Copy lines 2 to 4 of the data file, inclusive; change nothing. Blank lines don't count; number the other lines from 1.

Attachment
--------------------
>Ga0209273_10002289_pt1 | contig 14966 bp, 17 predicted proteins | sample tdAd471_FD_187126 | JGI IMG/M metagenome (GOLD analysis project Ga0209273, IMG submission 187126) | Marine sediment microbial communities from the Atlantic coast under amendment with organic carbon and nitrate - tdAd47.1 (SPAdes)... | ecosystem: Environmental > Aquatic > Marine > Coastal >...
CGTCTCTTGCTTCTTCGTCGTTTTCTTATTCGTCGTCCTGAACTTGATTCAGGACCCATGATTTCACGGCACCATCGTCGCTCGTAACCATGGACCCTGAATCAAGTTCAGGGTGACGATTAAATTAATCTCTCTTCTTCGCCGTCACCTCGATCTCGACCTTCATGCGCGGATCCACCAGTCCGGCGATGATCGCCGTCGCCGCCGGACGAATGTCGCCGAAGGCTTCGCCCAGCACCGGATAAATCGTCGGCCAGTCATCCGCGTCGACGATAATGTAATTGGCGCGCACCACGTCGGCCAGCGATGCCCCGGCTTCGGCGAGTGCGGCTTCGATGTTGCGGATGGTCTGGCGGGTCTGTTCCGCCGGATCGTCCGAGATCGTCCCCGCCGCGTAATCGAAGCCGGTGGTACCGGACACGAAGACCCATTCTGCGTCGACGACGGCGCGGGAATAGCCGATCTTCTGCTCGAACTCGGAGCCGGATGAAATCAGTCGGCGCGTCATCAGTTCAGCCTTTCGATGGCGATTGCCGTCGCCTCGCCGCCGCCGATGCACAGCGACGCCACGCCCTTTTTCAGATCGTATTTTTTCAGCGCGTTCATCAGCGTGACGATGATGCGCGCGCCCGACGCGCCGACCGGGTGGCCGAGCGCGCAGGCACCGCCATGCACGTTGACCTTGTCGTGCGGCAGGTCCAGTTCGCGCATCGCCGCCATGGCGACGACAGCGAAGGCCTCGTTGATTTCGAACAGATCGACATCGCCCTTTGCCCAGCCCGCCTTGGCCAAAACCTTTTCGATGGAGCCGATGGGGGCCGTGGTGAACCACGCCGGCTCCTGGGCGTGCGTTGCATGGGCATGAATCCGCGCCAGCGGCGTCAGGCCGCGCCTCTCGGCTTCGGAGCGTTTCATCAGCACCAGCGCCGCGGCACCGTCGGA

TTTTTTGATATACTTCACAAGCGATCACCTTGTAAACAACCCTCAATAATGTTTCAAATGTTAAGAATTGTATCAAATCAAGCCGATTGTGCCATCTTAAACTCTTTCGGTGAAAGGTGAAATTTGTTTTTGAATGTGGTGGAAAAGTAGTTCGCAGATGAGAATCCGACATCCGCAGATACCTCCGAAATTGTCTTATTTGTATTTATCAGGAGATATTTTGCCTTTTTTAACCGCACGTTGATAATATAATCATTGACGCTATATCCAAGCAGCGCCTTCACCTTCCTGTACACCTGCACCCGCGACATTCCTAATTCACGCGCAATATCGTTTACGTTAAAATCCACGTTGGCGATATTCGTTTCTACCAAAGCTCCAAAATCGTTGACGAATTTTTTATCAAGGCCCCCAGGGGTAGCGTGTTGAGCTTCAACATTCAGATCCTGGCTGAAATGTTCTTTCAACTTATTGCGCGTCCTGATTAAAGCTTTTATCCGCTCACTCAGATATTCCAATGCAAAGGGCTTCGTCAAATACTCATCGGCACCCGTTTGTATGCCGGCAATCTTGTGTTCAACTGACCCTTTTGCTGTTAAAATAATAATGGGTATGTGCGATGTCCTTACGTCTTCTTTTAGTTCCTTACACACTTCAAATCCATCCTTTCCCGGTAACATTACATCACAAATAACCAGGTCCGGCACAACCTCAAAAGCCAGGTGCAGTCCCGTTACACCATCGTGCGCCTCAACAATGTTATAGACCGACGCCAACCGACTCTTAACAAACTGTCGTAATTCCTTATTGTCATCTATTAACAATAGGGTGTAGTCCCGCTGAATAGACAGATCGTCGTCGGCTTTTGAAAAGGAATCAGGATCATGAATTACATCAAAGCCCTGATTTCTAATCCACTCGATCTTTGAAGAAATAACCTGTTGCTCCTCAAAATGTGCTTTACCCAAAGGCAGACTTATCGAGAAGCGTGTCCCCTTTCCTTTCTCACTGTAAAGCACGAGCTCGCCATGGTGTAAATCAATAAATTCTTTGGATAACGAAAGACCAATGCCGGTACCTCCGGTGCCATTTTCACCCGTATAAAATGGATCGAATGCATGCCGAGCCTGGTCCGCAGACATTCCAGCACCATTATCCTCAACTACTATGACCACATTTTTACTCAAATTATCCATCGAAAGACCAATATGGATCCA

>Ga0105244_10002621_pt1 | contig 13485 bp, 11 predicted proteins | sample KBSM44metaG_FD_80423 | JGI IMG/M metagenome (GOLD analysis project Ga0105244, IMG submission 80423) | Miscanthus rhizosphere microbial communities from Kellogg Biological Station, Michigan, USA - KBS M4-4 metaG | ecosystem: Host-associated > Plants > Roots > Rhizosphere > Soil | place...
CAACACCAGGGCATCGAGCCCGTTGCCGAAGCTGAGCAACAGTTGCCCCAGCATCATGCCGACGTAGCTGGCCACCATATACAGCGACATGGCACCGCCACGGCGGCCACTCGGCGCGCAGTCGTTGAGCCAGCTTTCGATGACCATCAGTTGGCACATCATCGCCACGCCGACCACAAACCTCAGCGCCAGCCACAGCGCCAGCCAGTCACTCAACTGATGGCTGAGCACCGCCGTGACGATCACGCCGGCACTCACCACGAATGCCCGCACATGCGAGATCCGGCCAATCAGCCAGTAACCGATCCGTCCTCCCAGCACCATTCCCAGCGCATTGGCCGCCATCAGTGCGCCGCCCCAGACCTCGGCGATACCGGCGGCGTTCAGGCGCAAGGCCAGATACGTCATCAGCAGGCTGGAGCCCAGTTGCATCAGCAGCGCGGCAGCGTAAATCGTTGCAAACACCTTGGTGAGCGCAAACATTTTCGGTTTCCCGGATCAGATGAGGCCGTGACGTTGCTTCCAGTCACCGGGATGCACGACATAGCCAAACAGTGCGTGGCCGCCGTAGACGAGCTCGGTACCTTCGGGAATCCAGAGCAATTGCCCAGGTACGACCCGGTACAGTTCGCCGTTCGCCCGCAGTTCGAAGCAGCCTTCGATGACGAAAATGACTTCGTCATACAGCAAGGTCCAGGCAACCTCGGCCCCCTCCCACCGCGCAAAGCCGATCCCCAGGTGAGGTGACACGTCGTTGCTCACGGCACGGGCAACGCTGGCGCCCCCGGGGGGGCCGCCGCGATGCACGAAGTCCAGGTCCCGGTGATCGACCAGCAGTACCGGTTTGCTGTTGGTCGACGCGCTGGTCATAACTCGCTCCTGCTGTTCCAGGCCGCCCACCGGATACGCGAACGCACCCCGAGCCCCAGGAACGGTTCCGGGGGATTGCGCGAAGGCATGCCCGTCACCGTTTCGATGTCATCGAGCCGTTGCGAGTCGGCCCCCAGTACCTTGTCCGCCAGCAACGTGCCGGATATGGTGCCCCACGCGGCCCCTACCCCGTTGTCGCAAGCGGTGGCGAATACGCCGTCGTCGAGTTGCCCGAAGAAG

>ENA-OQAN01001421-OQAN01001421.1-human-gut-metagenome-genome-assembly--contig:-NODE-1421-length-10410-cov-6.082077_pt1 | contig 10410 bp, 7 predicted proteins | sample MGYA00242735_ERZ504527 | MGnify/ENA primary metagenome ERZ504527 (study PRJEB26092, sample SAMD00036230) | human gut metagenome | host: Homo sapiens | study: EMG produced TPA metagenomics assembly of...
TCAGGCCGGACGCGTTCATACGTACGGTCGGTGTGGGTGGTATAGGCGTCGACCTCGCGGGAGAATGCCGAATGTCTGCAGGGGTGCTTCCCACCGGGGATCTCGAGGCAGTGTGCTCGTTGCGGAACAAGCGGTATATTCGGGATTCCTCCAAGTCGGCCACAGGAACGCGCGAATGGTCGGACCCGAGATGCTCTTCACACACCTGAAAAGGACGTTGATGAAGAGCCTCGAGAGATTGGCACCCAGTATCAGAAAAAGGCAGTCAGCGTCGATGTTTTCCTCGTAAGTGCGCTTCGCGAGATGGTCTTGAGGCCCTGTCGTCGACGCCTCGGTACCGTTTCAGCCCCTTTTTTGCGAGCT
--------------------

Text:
CGTCTCTTGCTTCTTCGTCGTTTTCTTATTCGTCGTCCTGAACTTGATTCAGGACCCATGATTTCACGGCACCATCGTCGCTCGTAACCATGGACCCTGAATCAAGTTCAGGGTGACGATTAAATTAATCTCTCTTCTTCGCCGTCACCTCGATCTCGACCTTCATGCGCGGATCCACCAGTCCGGCGATGATCGCCGTCGCCGCCGGACGAATGTCGCCGAAGGCTTCGCCCAGCACCGGATAAATCGTCGGCCAGTCATCCGCGTCGACGATAATGTAATTGGCGCGCACCACGTCGGCCAGCGATGCCCCGGCTTCGGCGAGTGCGGCTTCGATGTTGCGGATGGTCTGGCGGGTCTGTTCCGCCGGATCGTCCGAGATCGTCCCCGCCGCGTAATCGAAGCCGGTGGTACCGGACACGAAGACCCATTCTGCGTCGACGACGGCGCGGGAATAGCCGATCTTCTGCTCGAACTCGGAGCCGGATGAAATCAGTCGGCGCGTCATCAGTTCAGCCTTTCGATGGCGATTGCCGTCGCCTCGCCGCCGCCGATGCACAGCGACGCCACGCCCTTTTTCAGATCGTATTTTTTCAGCGCGTTCATCAGCGTGACGATGATGCGCGCGCCCGACGCGCCGACCGGGTGGCCGAGCGCGCAGGCACCGCCATGCACGTTGACCTTGTCGTGCGGCAGGTCCAGTTCGCGCATCGCCGCCATGGCGACGACAGCGAAGGCCTCGTTGATTTCGAACAGATCGACATCGCCCTTTGCCCAGCCCGCCTTGGCCAAAACCTTTTCGATGGAGCCGATGGGGGCCGTGGTGAACCACGCCGGCTCCTGGGCGTGCGTTGCATGGGCATGAATCCGCGCCAGCGGCGTCAGGCCGCGCCTCTCGGCTTCGGAGCGTTTCATCAGCACCAGCGCCGCGGCACCGTCGGA

TTTTTTGATATACTTCACAAGCGATCACCTTGTAAACAACCCTCAATAATGTTTCAAATGTTAAGAATTGTATCAAATCAAGCCGATTGTGCCATCTTAAACTCTTTCGGTGAAAGGTGAAATTTGTTTTTGAATGTGGTGGAAAAGTAGTTCGCAGATGAGAATCCGACATCCGCAGATACCTCCGAAATTGTCTTATTTGTATTTATCAGGAGATATTTTGCCTTTTTTAACCGCACGTTGATAATATAATCATTGACGCTATATCCAAGCAGCGCCTTCACCTTCCTGTACACCTGCACCCGCGACATTCCTAATTCACGCGCAATATCGTTTACGTTAAAATCCACGTTGGCGATATTCGTTTCTACCAAAGCTCCAAAATCGTTGACGAATTTTTTATCAAGGCCCCCAGGGGTAGCGTGTTGAGCTTCAACATTCAGATCCTGGCTGAAATGTTCTTTCAACTTATTGCGCGTCCTGATTAAAGCTTTTATCCGCTCACTCAGATATTCCAATGCAAAGGGCTTCGTCAAATACTCATCGGCACCCGTTTGTATGCCGGCAATCTTGTGTTCAACTGACCCTTTTGCTGTTAAAATAATAATGGGTATGTGCGATGTCCTTACGTCTTCTTTTAGTTCCTTACACACTTCAAATCCATCCTTTCCCGGTAACATTACATCACAAATAACCAGGTCCGGCACAACCTCAAAAGCCAGGTGCAGTCCCGTTACACCATCGTGCGCCTCAACAATGTTATAGACCGACGCCAACCGACTCTTAACAAACTGTCGTAATTCCTTATTGTCATCTATTAACAATAGGGTGTAGTCCCGCTGAATAGACAGATCGTCGTCGGCTTTTGAAAAGGAATCAGGATCATGAATTACATCAAAGCCCTGATTTCTAATCCACTCGATCTTTGAAGAAATAACCTGTTGCTCCTCAAAATGTGCTTTACCCAAAGGCAGACTTATCGAGAAGCGTGTCCCCTTTCCTTTCTCACTGTAAAGCACGAGCTCGCCATGGTGTAAATCAATAAATTCTTTGGATAACGAAAGACCAATGCCGGTACCTCCGGTGCCATTTTCACCCGTATAAAATGGATCGAATGCATGCCGAGCCTGGTCCGCAGACATTCCAGCACCATTATCCTCAACTACTATGACCACATTTTTACTCAAATTATCCATCGAAAGACCAATATGGATCCA

>Ga0105244_10002621_pt1 | contig 13485 bp, 11 predicted proteins | sample KBSM44metaG_FD_80423 | JGI IMG/M metagenome (GOLD analysis project Ga0105244, IMG submission 80423) | Miscanthus rhizosphere microbial communities from Kellogg Biological Station, Michigan, USA - KBS M4-4 metaG | ecosystem: Host-associated > Plants > Roots > Rhizosphere > Soil | place...